Subscribe to:

Subscribe to :: ::

Israel Plans To Go After Hackers

January 9, 2012 by  
Filed under Computing

After an attack that stole credit card details Israel has likened the theft to terrorism and vowed to take action.

Israel isn’t too happy after thousands of its citizens’ credit card details were posted online by a hacker, according to Reuters. The country said it was one of the worst attacks it has faced and compared the security breach to a terrorist operation.

Danny Ayalon, deputy foreign minister of Israel said it was “a breach of sovereignty comparable to a terrorist operation, and must be treated as such”.

“Israel has active capabilities for striking at those who are trying to harm it, and no agency or hacker will be immune from retaliatory action,” he added.

Commercial web sites were the focus of the attack and Ayalon said that Israel hasn’t ruled out the possibility that the hacking was carried out by a “more organised and sophisticated” group rather than just one person.

The hacker, known as 0xomar, claims to have leaked personal information about more than 400,000 Israelis. However, credit card companies said 25,000 credit card numbers had been posted and some were expired.

The Haaretz newspaper claimed that the hacker had been tracked down by an unnamed blogger who discovered him to be a 19 year old United Arab Emirates student studying and working in Mexico.


Can Hackers Attack A Trains Network?

December 30, 2011 by  
Filed under Around The Net

Security expert Professor Stefan Katzenbeisser of Technische Universität Darmstadt told a security conference in Berlin that the GSM-R which is being installed in train networks makes them vulnerable to hackers.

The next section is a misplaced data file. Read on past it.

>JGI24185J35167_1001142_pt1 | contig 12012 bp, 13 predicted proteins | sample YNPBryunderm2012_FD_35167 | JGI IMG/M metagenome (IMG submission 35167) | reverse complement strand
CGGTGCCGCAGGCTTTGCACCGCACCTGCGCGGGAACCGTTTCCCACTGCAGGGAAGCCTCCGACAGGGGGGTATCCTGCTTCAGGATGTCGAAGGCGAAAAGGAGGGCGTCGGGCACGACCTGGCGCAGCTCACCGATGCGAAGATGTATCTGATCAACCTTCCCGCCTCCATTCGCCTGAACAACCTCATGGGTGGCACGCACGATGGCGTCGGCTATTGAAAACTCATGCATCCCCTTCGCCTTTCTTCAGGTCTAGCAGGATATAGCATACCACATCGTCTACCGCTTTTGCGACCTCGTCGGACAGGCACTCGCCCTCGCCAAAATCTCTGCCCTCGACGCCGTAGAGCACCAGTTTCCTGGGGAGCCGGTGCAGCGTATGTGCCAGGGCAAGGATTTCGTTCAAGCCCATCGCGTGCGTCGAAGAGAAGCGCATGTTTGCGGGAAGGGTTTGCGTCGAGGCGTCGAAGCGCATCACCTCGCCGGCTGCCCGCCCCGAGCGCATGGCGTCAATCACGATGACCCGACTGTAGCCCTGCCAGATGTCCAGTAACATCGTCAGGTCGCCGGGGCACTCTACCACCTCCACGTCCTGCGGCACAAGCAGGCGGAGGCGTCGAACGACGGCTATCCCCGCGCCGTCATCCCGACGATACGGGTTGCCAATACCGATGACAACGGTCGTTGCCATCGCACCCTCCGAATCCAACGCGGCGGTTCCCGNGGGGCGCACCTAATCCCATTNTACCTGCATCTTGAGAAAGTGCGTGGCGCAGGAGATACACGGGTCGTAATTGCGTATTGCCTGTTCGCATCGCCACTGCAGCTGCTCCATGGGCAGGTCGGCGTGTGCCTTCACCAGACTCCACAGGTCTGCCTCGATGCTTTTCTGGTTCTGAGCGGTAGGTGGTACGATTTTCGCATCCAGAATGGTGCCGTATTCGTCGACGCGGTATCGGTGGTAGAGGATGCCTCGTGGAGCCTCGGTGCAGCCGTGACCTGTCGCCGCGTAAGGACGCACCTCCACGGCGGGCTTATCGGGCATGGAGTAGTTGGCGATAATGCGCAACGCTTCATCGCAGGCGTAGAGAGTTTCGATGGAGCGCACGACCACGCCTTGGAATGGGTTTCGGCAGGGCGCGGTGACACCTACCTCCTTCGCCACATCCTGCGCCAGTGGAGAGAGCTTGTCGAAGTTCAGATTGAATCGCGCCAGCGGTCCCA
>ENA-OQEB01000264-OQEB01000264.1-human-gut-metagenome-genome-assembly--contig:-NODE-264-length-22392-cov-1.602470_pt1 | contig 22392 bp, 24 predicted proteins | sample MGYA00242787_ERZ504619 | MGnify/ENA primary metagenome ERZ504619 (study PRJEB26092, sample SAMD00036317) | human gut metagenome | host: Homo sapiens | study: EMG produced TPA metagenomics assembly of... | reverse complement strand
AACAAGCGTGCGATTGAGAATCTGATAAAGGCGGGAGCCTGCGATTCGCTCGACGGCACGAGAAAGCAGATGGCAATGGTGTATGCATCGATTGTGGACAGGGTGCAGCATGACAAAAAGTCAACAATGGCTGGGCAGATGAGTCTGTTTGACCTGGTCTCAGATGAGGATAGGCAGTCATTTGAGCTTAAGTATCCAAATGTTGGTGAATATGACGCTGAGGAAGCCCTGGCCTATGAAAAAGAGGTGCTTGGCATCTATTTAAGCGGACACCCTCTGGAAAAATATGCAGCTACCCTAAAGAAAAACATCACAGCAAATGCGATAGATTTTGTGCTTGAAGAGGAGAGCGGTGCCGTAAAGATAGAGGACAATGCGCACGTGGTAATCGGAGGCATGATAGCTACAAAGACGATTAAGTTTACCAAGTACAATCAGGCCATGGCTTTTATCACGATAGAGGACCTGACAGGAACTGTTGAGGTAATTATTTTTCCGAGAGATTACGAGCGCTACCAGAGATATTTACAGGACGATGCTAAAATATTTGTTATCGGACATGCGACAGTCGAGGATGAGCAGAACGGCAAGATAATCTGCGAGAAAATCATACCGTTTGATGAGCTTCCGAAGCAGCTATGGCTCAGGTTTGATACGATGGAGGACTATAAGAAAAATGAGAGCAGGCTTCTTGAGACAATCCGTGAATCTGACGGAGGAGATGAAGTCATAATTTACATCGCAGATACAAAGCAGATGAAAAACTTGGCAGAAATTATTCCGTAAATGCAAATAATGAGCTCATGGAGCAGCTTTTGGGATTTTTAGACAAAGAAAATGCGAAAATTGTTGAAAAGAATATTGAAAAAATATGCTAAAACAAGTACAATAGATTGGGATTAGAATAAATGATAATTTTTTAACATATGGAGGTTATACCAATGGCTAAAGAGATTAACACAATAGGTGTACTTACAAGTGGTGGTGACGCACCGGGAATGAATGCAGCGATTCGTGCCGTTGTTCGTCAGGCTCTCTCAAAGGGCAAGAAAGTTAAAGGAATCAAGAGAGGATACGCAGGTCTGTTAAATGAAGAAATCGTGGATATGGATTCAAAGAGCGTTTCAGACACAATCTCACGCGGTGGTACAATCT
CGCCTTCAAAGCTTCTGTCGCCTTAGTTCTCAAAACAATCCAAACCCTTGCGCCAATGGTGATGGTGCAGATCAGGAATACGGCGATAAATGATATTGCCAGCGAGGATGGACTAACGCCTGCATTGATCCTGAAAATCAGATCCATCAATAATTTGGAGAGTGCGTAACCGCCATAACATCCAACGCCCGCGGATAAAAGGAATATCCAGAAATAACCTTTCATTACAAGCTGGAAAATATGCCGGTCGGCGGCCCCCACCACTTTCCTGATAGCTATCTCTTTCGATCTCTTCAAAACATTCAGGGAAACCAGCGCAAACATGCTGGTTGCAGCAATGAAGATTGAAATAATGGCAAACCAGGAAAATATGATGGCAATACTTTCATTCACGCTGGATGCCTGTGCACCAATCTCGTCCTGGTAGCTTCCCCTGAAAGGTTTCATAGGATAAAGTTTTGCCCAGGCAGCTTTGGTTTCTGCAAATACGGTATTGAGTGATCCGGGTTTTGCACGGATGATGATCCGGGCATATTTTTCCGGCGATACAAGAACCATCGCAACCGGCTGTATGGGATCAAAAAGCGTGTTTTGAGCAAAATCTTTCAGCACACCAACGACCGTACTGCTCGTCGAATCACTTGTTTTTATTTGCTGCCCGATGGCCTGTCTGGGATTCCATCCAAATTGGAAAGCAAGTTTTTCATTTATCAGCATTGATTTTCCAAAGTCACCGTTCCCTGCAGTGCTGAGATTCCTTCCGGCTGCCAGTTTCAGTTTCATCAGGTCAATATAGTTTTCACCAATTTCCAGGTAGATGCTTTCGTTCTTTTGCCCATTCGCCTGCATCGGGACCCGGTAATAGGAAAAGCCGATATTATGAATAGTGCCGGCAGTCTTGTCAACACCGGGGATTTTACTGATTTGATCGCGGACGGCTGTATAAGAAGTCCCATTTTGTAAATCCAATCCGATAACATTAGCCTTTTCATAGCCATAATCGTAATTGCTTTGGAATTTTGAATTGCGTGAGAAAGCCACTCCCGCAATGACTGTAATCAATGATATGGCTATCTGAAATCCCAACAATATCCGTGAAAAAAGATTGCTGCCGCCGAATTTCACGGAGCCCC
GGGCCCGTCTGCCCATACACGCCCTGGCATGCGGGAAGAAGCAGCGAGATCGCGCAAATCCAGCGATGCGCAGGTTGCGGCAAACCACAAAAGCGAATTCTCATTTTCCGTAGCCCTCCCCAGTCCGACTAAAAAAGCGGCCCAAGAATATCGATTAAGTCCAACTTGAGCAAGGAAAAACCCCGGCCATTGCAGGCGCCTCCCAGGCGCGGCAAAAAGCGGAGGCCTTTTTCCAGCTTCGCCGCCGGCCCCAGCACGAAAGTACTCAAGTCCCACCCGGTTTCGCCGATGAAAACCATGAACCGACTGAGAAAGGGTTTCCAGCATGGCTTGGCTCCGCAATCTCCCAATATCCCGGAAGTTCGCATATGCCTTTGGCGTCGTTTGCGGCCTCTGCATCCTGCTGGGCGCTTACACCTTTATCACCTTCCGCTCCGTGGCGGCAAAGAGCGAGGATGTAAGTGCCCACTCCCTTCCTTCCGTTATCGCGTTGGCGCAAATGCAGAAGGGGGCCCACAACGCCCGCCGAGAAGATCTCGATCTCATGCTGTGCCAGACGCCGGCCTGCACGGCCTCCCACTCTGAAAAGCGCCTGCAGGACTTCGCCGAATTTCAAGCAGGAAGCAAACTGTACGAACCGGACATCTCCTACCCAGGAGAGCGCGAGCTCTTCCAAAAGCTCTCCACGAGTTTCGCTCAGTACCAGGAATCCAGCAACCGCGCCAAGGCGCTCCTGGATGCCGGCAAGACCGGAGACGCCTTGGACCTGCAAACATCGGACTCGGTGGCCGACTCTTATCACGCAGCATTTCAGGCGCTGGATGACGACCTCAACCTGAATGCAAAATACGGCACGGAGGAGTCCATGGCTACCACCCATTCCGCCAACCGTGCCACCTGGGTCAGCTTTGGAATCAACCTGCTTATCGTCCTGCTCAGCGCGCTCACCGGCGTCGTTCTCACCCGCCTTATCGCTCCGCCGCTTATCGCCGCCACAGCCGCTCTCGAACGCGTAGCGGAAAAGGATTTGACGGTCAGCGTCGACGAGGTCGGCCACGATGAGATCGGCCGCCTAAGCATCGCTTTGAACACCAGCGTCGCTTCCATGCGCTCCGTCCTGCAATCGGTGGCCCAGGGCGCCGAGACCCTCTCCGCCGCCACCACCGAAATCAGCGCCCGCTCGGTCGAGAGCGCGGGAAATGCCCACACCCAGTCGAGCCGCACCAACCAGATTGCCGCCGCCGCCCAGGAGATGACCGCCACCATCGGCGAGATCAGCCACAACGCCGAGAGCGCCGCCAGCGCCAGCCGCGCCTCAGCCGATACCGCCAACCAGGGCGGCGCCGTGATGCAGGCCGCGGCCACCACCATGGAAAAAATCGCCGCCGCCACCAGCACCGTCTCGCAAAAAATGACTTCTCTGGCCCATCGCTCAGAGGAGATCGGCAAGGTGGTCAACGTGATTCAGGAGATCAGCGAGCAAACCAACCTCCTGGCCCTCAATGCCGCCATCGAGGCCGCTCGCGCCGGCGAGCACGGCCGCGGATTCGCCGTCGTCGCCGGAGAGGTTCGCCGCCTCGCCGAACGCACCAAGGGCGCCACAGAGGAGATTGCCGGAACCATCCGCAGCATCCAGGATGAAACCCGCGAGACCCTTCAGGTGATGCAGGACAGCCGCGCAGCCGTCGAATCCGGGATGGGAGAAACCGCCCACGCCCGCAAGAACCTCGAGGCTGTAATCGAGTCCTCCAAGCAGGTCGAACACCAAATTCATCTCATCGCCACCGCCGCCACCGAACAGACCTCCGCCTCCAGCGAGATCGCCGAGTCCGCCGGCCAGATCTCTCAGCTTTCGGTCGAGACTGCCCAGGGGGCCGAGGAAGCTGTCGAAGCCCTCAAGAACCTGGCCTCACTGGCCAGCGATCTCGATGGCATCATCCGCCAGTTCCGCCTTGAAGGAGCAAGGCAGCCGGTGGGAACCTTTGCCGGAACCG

Katzenbeisser said that the new system was vulnerable to “Denial of Service” attacks and, while trains could not crash, service could be disrupted for quite some time. Speaking to the Chaos Communication Congress he said that Network Rail is currently installing GSM-R across the British railway network.

It uses the similar technical standards to 2G mobile networks and is due to replace older signalling technology in southern England next year, and throughout the whole country in 2014. But train switching systems, which enable trains to be guided from one track to another at a railway junction, have historically been separate from the online world. If they were connected to the internet as they are in GSM-R they could be hit by Denial of Service attacks.

At the moment Britain trains can grind to a halt for things on the line ranging from frost, ice and leaves.